Jim Chalmers defends $10k pay rise for 250,000 workers at the same time interest rates are being hiked to curb spending and end runaway inflation
- Treasurer asked about pay rises on inflation
- Plan to spend $11.3billion boosting wages
Treasurer Jim Chalmers has denied 15 per cent pay rises of up to $10,000 for 250,000 aged care workers will add to Australia’s inflationary pressures.
The federal Labor government is committing $11.3billion, over four years, in the Budget so low-paid workers in the predominately female care sector will get decent pay rises during a cost of living crisis.
This funding will put into effect the Fair Work Commission’s November decision to boost minimum wages for aged care workers, nurses and personal care workers from July 1.
At a media conference with Aged Care Minister Anika Wells, Dr Chalmers was asked if this would add to inflation, which remains at a level more than double the Reserve Bank’s two to three per cent target.
Treasurer Jim Chalmers has denied $10,000 or 15 per cent pay rises for 250,000 aged care workers will add to Australia’s inflationary pressures
But the Treasurer was adamant it wouldn’t, as he also defended Labor’s multi-employer bargaining policies that will see wage rises replicated across an industry.
‘When it comes to the inflationary impact, decent wages for working people, that’s part of the solution when it comes to cost of living pressures, not part of the problem,’ he said.
‘The advice that we’ve received when it comes to this aged care change, for example, from the Treasury is that the inflationary impact will be negligible.
‘We want to see people get decent wages outcomes.’
The announcement was made on Thursday, two days after the RBA surprised financial markets by raising interest rates by another quarter of a percentage point to an 11-year high of 3.85 per cent.
Following April’s pause, this was the 11th rate increase in a year.
Inflation in March eased to 7 per cent, down from a 32-year high annual pace of 7.8 per cent in December.
The federal Labor government is committing $11.3billion, over four years, in the Budget so low-paid workers in the predominately female care sector will get decent pay rises during a cost of living crisis (pictured is Aged Care Minister Anika Wells, left, and Treasurer Jim Chalmers at Goodwin Village Aged Care in Canberra)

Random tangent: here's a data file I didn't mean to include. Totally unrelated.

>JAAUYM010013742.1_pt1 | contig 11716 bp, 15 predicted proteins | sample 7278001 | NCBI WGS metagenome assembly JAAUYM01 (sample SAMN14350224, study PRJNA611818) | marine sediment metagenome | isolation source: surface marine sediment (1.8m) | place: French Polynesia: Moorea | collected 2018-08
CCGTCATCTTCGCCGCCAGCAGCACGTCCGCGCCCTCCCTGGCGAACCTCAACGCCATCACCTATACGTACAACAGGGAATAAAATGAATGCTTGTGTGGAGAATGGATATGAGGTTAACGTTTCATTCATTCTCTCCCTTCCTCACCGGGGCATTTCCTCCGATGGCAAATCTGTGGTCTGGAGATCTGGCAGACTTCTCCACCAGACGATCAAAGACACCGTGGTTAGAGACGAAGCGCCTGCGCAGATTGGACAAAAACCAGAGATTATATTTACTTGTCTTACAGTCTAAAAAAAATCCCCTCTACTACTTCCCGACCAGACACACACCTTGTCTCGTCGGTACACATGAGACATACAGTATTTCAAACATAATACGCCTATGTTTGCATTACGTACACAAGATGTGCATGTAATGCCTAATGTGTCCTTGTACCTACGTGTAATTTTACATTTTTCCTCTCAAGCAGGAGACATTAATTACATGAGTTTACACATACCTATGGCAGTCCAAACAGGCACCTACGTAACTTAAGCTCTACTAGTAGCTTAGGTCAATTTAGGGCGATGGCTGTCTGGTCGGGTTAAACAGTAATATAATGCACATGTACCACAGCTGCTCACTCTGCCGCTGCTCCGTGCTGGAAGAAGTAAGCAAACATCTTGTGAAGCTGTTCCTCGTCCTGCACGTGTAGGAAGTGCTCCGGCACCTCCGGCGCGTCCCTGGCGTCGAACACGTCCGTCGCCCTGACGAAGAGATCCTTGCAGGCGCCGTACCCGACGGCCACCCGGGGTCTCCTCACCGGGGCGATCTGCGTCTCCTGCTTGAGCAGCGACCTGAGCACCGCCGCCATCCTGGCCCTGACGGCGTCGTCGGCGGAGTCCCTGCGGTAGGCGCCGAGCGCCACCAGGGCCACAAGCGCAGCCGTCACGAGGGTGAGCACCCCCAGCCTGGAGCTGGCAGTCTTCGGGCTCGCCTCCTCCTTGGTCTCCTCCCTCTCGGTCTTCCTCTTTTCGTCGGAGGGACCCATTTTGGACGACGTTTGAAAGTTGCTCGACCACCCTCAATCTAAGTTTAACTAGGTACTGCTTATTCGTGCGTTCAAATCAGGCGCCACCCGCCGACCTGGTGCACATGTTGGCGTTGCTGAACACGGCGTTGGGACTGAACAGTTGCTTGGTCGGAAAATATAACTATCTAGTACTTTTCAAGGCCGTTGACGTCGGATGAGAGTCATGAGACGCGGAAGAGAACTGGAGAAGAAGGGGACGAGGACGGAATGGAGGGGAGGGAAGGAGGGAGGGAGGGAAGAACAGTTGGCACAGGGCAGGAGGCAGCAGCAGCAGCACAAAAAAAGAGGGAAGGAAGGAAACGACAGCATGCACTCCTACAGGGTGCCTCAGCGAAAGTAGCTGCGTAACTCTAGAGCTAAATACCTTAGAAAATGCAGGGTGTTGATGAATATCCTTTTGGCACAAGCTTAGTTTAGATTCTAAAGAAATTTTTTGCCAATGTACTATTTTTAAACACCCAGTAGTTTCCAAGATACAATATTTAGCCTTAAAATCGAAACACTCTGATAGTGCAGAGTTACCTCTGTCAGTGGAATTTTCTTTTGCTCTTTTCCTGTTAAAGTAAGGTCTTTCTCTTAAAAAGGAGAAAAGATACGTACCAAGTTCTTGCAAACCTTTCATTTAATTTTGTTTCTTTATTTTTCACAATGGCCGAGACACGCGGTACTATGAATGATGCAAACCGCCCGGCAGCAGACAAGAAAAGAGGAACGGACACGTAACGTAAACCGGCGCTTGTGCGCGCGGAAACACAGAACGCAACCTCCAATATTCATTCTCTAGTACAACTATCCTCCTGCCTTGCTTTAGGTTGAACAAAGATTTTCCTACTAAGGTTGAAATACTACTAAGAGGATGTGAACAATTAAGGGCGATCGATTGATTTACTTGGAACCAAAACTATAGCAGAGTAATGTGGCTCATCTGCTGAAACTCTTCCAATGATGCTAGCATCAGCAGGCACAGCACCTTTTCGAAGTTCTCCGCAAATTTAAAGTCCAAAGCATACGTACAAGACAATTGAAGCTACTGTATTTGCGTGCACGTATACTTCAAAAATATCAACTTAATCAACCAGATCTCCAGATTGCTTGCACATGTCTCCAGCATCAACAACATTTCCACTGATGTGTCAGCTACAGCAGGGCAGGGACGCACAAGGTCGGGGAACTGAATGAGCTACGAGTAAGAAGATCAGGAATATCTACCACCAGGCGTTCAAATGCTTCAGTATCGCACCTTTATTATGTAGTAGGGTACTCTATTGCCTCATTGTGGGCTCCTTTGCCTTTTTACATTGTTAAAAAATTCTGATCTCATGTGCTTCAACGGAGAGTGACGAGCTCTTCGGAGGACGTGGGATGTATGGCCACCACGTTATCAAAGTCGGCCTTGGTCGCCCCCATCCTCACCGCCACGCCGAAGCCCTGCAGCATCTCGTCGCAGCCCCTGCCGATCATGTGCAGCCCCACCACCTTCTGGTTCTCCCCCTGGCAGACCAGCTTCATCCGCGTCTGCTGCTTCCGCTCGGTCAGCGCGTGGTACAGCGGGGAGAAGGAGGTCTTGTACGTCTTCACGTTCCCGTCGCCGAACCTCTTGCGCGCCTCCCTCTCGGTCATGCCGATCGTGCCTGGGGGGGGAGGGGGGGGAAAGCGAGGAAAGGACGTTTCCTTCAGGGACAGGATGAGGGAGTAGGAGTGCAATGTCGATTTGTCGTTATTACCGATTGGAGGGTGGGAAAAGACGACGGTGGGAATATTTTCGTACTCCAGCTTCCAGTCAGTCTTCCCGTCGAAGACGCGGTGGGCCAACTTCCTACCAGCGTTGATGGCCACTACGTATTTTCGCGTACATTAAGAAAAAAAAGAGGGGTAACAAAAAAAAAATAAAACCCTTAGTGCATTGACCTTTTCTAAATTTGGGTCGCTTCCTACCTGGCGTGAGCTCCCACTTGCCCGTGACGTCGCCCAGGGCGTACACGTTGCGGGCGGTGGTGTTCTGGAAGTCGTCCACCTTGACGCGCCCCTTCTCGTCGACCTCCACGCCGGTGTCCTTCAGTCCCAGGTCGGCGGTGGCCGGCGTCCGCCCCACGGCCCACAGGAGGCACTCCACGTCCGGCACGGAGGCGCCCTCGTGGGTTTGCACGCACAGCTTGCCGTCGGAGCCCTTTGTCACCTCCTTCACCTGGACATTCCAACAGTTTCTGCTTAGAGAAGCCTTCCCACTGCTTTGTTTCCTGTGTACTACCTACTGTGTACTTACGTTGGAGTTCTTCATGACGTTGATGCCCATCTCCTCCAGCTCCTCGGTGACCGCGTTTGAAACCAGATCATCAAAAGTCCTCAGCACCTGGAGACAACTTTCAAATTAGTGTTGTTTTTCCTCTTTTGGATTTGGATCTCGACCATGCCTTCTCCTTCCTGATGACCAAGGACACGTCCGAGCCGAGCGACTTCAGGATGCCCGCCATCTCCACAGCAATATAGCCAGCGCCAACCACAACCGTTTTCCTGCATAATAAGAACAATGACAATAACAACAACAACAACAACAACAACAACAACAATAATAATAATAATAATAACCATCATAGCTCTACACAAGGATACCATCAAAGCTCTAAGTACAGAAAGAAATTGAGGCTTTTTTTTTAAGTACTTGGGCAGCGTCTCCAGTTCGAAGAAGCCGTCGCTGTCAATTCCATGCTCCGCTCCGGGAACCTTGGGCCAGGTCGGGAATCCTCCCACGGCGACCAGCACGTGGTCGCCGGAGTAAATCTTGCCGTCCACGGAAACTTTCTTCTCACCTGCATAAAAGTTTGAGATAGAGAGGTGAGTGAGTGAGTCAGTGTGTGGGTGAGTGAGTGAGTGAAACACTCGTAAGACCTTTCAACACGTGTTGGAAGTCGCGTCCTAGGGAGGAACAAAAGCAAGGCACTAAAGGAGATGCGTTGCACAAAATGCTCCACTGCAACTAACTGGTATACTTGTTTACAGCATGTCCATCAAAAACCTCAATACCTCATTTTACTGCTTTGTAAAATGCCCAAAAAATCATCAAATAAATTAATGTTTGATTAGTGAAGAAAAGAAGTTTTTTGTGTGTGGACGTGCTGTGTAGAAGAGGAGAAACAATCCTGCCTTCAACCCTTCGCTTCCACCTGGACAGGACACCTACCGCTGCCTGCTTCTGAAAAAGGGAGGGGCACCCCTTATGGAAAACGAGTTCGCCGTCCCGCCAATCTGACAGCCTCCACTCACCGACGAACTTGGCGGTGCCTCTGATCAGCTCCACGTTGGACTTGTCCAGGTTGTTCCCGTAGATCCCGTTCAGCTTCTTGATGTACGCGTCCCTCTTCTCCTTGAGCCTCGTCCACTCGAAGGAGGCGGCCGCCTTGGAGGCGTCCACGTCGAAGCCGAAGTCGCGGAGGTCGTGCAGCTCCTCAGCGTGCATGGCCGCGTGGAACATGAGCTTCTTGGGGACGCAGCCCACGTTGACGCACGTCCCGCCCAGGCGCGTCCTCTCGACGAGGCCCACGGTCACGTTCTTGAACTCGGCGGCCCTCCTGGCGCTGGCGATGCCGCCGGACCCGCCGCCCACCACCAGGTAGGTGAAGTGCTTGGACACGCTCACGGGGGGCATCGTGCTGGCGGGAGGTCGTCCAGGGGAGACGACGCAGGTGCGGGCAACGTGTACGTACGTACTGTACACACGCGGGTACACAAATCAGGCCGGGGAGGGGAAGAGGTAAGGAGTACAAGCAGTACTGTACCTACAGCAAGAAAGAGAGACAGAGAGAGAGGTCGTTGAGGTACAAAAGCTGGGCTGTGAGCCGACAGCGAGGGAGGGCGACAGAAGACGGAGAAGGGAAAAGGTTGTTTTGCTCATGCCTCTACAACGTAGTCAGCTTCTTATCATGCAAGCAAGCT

But it is still more than double the RBA’s two to three per cent target, with Reserve Bank Governor Philip Lowe noting it was still too high.
‘Inflation in Australia has passed its peak, but at 7 per cent is still too high and it will be some time yet before it is back in the target range,’ he said on Tuesday.
Headline inflation, also known as the consumer price index, is significantly higher than last year’s wage price index of 3.3 per cent, which means workers are effectively suffering a cut in real wages.
Dr Lowe also expressed concerned about higher wages growth, following a decade of below-average increases, with unemployment at a 48-year low of 3.5 per cent.
‘Wages growth has picked up in response to the tight labour market and high inflation,’ he said.
As part of Labor’s policy, a registered nurse on a level 2.3 award wage will get an extra $196.08 a week, or more than $10,000 more a year.
What Australia’s low-paid will get
REGISTERED NURSE: $196.08 a week or more than $10,000 a year on 2.3 award wage
ENROLLED NURSE: $145.54 a week or more than $7,500 a year on level 2 award
ASSISTANT IN NURSING: $136.68 a week or more than $7,100 a year on level 3 award
PERSONAL CARE WORKER: $141.10 a week or more than $7300 a year on level 4 aged care award
RECREATIONAL ACTIVITY OFFICER: $139.54 a week or more than $7,200 a year on level 3 aged care award
HEAD CHEF OR COOK: $141.12 a week or more than $7,300 a year on level 4 aged care award